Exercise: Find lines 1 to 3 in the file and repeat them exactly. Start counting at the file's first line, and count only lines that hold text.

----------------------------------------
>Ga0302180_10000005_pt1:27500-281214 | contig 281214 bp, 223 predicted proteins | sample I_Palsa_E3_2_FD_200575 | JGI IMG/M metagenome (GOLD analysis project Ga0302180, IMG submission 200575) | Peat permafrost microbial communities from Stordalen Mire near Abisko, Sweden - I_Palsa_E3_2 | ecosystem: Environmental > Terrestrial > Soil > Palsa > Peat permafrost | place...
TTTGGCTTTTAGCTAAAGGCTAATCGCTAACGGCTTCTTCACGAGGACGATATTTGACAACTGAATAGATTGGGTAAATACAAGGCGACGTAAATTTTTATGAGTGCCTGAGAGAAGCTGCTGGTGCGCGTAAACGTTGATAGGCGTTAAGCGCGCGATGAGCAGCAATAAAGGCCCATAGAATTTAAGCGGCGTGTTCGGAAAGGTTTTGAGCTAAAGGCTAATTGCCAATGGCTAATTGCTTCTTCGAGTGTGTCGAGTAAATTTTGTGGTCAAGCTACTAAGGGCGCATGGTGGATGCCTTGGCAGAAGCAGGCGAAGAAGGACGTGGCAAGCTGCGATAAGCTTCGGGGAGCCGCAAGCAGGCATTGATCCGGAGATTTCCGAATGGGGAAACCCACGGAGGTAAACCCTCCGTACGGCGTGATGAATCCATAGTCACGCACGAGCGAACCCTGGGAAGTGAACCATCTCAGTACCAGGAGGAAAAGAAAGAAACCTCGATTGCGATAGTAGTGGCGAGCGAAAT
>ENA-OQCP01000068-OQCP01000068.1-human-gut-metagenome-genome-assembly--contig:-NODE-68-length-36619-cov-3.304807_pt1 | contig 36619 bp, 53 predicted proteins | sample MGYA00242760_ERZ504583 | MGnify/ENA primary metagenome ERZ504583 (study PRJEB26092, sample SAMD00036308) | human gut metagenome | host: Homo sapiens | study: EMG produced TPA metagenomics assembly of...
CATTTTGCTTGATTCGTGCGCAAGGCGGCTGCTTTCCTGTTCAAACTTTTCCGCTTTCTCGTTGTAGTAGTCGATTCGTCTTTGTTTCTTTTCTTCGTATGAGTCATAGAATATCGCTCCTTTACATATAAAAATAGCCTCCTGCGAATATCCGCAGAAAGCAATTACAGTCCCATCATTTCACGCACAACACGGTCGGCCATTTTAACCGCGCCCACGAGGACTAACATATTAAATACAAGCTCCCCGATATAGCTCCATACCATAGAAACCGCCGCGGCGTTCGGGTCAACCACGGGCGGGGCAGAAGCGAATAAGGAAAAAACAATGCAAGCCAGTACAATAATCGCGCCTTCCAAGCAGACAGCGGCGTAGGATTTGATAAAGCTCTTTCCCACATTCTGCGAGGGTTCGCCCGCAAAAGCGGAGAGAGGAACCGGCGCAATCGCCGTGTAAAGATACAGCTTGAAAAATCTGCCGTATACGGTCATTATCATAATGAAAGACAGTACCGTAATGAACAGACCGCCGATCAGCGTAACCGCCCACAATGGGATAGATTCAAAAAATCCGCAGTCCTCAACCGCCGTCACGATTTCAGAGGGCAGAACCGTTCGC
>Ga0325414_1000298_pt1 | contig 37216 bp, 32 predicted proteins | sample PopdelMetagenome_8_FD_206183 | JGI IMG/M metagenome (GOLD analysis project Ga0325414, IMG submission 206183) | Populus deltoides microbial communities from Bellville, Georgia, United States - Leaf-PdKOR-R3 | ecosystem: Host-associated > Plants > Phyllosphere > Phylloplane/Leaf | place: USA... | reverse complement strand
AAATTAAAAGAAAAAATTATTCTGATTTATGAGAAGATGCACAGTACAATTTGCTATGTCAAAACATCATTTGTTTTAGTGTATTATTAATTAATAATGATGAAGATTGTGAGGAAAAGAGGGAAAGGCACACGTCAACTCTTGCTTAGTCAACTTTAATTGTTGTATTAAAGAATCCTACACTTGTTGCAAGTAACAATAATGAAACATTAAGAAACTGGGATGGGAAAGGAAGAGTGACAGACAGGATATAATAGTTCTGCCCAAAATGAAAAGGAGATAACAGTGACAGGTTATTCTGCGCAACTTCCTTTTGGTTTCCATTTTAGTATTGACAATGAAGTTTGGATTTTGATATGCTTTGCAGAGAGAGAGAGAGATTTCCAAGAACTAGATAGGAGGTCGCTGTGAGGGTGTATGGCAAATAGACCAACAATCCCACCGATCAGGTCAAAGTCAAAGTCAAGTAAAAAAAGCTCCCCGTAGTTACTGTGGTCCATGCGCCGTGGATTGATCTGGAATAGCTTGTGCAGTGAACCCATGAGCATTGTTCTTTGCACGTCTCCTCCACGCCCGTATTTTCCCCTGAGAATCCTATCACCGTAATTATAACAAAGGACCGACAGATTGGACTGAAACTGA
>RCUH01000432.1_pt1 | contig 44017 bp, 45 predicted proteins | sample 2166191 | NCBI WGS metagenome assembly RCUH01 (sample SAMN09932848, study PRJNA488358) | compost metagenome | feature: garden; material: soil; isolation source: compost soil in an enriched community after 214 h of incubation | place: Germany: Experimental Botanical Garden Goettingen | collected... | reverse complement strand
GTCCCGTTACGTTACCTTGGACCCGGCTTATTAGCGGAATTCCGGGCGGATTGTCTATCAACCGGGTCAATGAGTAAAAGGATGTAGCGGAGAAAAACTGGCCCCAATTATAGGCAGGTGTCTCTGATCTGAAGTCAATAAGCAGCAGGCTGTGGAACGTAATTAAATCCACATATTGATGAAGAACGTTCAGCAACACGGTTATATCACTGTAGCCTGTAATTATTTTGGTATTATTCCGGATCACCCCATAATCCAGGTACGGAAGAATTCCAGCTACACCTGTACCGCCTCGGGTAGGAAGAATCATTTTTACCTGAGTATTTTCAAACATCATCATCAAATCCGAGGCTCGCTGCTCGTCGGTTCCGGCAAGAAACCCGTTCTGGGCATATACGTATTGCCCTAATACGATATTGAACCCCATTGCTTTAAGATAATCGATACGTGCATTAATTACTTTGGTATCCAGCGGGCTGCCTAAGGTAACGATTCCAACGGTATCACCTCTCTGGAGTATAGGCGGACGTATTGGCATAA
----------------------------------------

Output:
>Ga0302180_10000005_pt1:27500-281214 | contig 281214 bp, 223 predicted proteins | sample I_Palsa_E3_2_FD_200575 | JGI IMG/M metagenome (GOLD analysis project Ga0302180, IMG submission 200575) | Peat permafrost microbial communities from Stordalen Mire near Abisko, Sweden - I_Palsa_E3_2 | ecosystem: Environmental > Terrestrial > Soil > Palsa > Peat permafrost | place...
TTTGGCTTTTAGCTAAAGGCTAATCGCTAACGGCTTCTTCACGAGGACGATATTTGACAACTGAATAGATTGGGTAAATACAAGGCGACGTAAATTTTTATGAGTGCCTGAGAGAAGCTGCTGGTGCGCGTAAACGTTGATAGGCGTTAAGCGCGCGATGAGCAGCAATAAAGGCCCATAGAATTTAAGCGGCGTGTTCGGAAAGGTTTTGAGCTAAAGGCTAATTGCCAATGGCTAATTGCTTCTTCGAGTGTGTCGAGTAAATTTTGTGGTCAAGCTACTAAGGGCGCATGGTGGATGCCTTGGCAGAAGCAGGCGAAGAAGGACGTGGCAAGCTGCGATAAGCTTCGGGGAGCCGCAAGCAGGCATTGATCCGGAGATTTCCGAATGGGGAAACCCACGGAGGTAAACCCTCCGTACGGCGTGATGAATCCATAGTCACGCACGAGCGAACCCTGGGAAGTGAACCATCTCAGTACCAGGAGGAAAAGAAAGAAACCTCGATTGCGATAGTAGTGGCGAGCGAAAT
>ENA-OQCP01000068-OQCP01000068.1-human-gut-metagenome-genome-assembly--contig:-NODE-68-length-36619-cov-3.304807_pt1 | contig 36619 bp, 53 predicted proteins | sample MGYA00242760_ERZ504583 | MGnify/ENA primary metagenome ERZ504583 (study PRJEB26092, sample SAMD00036308) | human gut metagenome | host: Homo sapiens | study: EMG produced TPA metagenomics assembly of...